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In wake of court decisions, Montana Senate GOP forms select committee on ‘judicial reform’

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In wake of court decisions, Montana Senate GOP forms select committee on ‘judicial reform’

Apr 02, 2024 | 6:18 pm ET
By Blair Miller
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In wake of court decisions, Montana Senate GOP forms select committee on ‘judicial reform’
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The Montana State Capitol in Helena on Wednesday, April 26, 2023. (Photo by Mike Clark for the Daily Montanan)

Montana Senate Republicans are launching a new special select committee following several court decisions that went against their favored outcomes, saying those decisions overstepped the separation of powers and alleging several courts violated the state Constitution in the same process.

Almost simultaneously, Montana Senate President Jason Ellsworth issued a subpoena to the Secretary of State Tuesday asking for all copies of a proposed ballot initiative that the Supreme Court wrote the ballot statement for on Monday and sent to the Secretary of State directly, saying it did not need to go through the legislative review process because the attorney general never found the proposal to be legally sufficient, thus not triggering that provision of statute.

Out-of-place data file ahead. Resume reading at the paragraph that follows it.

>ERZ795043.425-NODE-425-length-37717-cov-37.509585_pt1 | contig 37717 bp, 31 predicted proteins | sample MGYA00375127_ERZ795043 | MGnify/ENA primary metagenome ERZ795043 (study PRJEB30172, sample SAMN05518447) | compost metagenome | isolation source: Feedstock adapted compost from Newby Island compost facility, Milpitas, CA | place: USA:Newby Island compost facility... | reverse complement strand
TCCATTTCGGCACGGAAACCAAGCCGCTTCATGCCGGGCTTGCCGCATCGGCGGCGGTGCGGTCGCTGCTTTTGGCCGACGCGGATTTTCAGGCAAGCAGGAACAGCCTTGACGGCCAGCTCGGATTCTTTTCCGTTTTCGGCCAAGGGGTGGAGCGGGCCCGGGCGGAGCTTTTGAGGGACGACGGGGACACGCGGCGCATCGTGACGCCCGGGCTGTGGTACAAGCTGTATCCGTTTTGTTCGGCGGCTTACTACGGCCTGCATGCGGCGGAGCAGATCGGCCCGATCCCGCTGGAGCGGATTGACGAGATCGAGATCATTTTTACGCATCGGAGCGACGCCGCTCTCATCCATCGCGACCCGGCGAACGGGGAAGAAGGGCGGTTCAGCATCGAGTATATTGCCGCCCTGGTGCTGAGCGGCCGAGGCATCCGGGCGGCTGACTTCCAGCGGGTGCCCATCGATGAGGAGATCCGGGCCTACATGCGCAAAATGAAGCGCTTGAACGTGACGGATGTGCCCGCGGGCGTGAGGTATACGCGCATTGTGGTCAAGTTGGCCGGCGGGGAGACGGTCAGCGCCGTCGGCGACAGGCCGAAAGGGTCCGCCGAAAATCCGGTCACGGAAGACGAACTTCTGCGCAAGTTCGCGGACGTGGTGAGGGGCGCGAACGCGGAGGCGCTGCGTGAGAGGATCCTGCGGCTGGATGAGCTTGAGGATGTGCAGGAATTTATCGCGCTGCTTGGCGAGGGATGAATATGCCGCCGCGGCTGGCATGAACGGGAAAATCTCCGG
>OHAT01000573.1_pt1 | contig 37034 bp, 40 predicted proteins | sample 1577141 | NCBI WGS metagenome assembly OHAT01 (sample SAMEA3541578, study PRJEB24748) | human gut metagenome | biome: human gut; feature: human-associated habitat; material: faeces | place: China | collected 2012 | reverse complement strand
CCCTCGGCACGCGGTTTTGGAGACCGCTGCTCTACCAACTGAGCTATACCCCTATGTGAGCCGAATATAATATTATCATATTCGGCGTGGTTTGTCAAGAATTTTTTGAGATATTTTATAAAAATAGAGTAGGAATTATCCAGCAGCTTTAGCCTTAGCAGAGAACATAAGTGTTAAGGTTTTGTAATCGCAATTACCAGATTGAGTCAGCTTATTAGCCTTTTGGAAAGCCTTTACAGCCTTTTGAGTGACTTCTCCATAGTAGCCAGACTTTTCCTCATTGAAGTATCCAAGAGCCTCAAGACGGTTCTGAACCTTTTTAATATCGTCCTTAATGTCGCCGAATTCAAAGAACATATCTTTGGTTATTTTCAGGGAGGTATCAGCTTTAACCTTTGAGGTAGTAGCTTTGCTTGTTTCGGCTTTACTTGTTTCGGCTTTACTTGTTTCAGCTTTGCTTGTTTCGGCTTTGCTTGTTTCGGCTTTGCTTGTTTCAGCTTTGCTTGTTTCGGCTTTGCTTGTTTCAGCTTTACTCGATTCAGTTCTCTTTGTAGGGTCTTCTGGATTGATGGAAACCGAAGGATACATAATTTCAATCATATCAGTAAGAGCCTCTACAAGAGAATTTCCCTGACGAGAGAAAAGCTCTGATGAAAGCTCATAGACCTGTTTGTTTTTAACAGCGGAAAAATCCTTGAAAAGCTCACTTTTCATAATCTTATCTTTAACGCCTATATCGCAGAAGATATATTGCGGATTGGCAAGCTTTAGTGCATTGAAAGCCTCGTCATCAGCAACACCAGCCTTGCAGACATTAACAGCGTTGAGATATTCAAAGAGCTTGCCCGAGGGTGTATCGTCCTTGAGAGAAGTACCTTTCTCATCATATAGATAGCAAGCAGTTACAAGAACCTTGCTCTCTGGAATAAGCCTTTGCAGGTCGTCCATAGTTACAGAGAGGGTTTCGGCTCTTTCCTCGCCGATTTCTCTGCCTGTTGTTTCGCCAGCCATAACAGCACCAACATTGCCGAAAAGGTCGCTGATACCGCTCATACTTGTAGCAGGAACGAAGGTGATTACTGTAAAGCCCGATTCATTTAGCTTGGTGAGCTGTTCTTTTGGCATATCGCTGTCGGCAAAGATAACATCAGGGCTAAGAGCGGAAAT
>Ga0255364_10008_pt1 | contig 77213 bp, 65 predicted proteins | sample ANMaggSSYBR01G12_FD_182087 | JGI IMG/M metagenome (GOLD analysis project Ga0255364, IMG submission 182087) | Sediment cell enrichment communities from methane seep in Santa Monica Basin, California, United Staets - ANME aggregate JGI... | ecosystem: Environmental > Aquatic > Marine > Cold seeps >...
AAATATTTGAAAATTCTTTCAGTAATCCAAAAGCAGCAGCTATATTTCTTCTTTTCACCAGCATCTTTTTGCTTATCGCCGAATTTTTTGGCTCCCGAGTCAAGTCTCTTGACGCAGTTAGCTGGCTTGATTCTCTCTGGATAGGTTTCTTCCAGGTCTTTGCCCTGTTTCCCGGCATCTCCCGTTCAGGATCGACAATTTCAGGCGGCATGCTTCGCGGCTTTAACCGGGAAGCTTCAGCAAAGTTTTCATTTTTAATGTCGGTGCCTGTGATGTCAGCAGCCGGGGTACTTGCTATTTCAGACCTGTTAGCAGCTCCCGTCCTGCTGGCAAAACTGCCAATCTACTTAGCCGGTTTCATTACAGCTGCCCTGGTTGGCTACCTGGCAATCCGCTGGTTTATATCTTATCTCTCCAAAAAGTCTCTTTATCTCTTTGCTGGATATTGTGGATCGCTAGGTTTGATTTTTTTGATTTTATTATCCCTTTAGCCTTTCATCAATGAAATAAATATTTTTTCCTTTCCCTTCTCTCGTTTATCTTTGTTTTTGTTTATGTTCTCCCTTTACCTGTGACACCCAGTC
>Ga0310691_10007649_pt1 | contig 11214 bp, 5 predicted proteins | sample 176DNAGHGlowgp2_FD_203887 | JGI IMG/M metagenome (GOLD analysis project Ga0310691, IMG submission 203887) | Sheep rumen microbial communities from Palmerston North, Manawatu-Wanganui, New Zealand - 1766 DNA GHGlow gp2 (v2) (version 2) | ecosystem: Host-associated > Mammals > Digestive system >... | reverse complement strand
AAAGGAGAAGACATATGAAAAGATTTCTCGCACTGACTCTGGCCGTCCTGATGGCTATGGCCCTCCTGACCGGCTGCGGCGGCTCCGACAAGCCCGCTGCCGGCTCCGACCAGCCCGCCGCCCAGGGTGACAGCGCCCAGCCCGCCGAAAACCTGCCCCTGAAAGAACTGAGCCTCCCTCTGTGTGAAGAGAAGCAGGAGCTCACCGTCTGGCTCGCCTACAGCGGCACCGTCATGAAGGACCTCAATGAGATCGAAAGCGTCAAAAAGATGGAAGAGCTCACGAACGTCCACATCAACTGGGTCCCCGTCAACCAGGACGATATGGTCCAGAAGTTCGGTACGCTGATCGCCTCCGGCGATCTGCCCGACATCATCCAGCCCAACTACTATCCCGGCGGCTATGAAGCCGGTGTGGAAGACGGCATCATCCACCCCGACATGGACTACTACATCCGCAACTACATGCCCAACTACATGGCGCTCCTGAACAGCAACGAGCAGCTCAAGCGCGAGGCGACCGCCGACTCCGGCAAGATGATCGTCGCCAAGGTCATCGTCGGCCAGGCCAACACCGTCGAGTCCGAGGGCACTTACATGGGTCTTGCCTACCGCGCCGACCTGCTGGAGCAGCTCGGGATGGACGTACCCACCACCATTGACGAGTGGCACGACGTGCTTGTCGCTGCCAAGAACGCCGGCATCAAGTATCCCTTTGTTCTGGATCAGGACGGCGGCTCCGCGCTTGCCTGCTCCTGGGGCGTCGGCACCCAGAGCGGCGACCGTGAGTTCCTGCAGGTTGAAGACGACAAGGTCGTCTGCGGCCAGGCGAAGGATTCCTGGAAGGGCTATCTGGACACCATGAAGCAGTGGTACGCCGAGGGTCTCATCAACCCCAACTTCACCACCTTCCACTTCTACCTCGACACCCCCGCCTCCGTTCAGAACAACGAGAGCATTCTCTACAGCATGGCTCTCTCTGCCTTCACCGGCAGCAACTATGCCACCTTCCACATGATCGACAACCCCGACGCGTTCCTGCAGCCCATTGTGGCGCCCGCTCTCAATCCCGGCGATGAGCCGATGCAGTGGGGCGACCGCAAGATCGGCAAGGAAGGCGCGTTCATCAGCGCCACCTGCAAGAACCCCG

Tuesday’s announcement marks the second time in two years Republican lawmakers will form a special committee to try and address what they believe are wrongfully decided court decisions or procedural missteps ahead of the next legislative session. But Democratic leadership said they did not plan to participate in the committee as of Tuesday.

The committee will be called the Senate Select Committee on Judicial Oversight and Reform – similar to the Special Select Committee on Judicial Accountability and Transparency launched in 2021 that stemmed from a fight between Republicans in the Legislature and the Montana Supreme Court over judicial records.

That committee produced a report, adopted on a party-line vote, sharply criticizing the judiciary for how it interacts with the legislative branch and calling for more legislative oversight of the judicial branch, which Democrats said included “unjustified” statements that constituted “an outrageous attack.”

But during the past several months, a wave of district and Supreme Court decisions have come down against the Gianforte administration and, at times, against the Republican lawmakers, which has angered Senate GOP leadership in particular.

Last week, in response to a Supreme Court decision that upheld injunctions permanently blocking voting laws passed by lawmakers in the 2021 session, Ellsworth, R-Hamilton, hinted that he was likely to form another committee he said would be “tasked with addressing our out-of-control courts.”

The Senate majority sent a planning document to other lawmakers and staffers on Tuesday morning outlining the goals of the committee, which include trying to shore up law where courts have ruled against Republicans and find ways to have more oversight over the courts.

“Simply put, Montana’s courts are out of control. They’re seizing power that doesn’t belong to them and undermining our constitutional system of checks and balances,” Ellsworth said in a statement.